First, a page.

To sum it all up, in professional theatre the product comes first, no question. In education, the process and the sense of belonging to something special comes first. In our worship setting, our relationships – to text, to community, to our faith traditions – take precedence. While always striving for the best musical experience, the foci change and, as Music Director, it’s my job to adapt my demeanor, expectations, and repertoire to give each choir (or other musical organization) the best experience possible.  The environment really does determine the aim of the art.

Peace and Almond Milk,


Note: This post is reprinted from an article I wrote recently for the Unitarian Universalist Fellowship of Fredericksburg March Newsletter. Additions to this post have been added in parentheses for clarity.


Members of the UUFF Hand chime ensemble, before we expanded and added bells!

Monday’s New Haiku

Here’s another installment in my ongoing series of haiku updates. True Haiku for You continues to be sold on Amazon, my new children’s book, Daddy Doesn’t Purr is in process, and for those who read my last post, Warp Speed opens this Friday in New York. Life is good. Enjoy and namaste.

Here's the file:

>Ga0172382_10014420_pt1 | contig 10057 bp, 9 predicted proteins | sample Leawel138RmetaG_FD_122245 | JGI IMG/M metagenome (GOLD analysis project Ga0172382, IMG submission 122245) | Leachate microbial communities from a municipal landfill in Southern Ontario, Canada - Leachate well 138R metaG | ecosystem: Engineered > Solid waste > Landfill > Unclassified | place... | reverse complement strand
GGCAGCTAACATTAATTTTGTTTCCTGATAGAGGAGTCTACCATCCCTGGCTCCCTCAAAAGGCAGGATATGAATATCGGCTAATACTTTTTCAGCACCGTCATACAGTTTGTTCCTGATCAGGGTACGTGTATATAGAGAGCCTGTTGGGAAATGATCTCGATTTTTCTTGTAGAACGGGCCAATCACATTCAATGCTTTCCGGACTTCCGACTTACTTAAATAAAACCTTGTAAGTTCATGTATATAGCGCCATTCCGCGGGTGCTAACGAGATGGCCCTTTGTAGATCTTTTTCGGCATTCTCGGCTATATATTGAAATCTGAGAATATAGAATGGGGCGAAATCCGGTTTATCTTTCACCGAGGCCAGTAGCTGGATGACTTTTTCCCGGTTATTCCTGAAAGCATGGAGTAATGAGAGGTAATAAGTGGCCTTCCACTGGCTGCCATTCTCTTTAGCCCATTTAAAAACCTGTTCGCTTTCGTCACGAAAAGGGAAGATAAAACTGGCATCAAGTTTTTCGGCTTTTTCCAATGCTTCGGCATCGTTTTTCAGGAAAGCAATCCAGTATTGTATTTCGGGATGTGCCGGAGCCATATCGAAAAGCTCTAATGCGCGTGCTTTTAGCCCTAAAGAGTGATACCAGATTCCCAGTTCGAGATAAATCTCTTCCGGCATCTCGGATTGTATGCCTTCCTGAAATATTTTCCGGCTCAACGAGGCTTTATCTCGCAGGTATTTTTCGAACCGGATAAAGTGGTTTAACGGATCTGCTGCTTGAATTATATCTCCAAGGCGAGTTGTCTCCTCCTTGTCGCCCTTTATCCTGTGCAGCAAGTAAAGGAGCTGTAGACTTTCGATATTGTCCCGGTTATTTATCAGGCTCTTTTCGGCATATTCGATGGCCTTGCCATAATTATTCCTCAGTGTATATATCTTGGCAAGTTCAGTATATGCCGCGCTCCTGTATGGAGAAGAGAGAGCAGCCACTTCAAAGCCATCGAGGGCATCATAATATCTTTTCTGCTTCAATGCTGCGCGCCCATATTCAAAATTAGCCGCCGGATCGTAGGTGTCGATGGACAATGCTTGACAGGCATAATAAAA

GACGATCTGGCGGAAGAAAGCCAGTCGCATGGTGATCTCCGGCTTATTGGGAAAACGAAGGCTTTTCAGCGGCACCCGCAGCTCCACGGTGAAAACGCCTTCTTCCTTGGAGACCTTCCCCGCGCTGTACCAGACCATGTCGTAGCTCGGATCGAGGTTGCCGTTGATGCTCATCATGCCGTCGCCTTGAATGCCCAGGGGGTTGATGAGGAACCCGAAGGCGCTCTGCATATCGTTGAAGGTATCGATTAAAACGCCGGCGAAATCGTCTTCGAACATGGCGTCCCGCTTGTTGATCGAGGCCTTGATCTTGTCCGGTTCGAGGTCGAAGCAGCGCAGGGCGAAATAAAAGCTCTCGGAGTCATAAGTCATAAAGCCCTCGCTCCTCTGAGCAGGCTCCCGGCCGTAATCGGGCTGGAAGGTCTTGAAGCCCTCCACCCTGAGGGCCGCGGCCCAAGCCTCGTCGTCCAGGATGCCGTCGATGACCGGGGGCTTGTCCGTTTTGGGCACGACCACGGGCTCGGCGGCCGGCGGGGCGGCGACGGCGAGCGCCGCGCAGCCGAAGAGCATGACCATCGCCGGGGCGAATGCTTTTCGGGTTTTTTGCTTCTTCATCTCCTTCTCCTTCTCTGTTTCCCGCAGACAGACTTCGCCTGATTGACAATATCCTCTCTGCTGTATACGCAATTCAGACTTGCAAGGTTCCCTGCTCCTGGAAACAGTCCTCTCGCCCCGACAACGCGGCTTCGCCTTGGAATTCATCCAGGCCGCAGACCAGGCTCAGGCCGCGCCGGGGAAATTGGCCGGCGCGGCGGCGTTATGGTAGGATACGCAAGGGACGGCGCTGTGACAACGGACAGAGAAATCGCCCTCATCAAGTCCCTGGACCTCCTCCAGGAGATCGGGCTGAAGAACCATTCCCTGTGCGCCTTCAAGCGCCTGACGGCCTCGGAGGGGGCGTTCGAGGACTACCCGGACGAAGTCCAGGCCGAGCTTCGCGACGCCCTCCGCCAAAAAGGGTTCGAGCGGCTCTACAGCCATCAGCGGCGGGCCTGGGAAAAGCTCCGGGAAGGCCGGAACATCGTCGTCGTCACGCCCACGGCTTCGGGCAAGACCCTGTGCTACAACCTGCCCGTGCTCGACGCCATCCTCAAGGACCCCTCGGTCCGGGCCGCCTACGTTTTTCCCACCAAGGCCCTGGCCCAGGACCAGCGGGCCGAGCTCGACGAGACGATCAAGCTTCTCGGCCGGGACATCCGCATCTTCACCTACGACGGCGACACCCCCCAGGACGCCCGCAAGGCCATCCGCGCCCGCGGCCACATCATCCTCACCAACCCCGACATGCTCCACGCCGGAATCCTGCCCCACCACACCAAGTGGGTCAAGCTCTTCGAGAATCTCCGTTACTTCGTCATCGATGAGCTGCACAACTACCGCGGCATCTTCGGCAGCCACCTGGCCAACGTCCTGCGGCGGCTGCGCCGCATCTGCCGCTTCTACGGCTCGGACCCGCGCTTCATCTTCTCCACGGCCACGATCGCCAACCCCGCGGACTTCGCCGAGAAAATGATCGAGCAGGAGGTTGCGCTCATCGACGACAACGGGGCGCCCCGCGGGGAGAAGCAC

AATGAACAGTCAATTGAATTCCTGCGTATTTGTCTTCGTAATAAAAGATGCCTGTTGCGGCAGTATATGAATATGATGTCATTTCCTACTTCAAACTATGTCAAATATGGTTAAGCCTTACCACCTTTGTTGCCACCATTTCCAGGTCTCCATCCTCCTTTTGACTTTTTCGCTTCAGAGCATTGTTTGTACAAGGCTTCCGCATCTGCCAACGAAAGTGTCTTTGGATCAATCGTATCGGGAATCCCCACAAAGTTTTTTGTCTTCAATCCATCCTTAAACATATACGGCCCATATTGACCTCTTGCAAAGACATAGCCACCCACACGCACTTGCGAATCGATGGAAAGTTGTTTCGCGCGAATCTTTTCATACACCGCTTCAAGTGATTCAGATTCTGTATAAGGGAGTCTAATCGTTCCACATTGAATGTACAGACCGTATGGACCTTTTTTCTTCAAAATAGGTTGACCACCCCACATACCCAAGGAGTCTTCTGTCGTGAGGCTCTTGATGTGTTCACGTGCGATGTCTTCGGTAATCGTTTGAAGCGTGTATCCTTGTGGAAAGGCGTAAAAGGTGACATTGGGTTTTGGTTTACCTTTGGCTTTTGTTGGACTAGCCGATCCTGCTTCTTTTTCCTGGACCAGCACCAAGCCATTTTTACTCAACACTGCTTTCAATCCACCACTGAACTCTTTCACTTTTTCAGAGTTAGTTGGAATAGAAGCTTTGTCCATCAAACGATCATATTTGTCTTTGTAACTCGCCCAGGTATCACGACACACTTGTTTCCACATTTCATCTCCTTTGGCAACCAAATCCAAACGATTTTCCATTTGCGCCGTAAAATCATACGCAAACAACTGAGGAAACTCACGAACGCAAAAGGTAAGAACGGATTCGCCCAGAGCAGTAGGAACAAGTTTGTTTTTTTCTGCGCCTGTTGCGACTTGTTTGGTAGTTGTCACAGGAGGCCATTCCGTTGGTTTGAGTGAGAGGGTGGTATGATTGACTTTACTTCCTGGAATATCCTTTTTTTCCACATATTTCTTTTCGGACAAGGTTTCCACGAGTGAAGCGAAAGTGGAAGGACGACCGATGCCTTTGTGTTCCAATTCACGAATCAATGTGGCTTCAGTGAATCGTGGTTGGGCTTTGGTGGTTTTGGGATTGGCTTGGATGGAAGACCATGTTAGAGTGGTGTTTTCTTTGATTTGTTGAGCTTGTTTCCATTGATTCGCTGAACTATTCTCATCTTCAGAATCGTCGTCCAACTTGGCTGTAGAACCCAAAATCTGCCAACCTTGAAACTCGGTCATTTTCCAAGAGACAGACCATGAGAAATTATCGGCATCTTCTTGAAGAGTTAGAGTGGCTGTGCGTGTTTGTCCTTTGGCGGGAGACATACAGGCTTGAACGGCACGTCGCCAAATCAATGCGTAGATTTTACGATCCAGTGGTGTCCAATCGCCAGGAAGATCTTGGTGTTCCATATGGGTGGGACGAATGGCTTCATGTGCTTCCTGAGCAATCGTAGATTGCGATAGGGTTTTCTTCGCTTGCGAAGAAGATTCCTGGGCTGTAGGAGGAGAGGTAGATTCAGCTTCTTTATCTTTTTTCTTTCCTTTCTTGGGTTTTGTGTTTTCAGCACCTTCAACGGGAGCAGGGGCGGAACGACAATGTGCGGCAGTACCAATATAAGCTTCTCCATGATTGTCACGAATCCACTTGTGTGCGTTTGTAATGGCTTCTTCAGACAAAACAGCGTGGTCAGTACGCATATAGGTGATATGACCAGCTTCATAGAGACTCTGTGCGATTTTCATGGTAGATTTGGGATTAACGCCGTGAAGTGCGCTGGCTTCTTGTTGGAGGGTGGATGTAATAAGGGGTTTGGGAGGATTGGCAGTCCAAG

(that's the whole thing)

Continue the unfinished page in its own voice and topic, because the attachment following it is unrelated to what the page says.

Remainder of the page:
Have the decency
To respect yourself as much
As you do others.

The killing must cease.
Religion is no reason
To kill anyone.

Will we ever learn?
Love given is love gotten.
The same goes for hate.

When the chips are down
Hardnosed hard work pays off more
Than anything else.

The march is uphill.
But what’s the alternative,
Waiting ‘round to die?

 When you fall in love
Fall fully and recklessly.
Throw caution away.

Learn the rules then know
Your greatest hopes of success
Come in breaking them.

An affirmation:
I have a beautiful soul
Filled with potential.

Are you successful?
How do you measure your worth:
Money, friendships, fame?

 Don’t regret your past.
Nothing was avoidable.
You did what you did.

Some new haiku to chew on

I’m not very good at consistency, but when I get the odd chance I do like to post. Here are my ten most recent haiku. Summer’s here. Maybe just maybe I’ll get to post again soon. Enjoy!


Focus attention

  On that which you desire and

It shall become yours.


Believe and receive.

Know all possibilities.

Are born within you.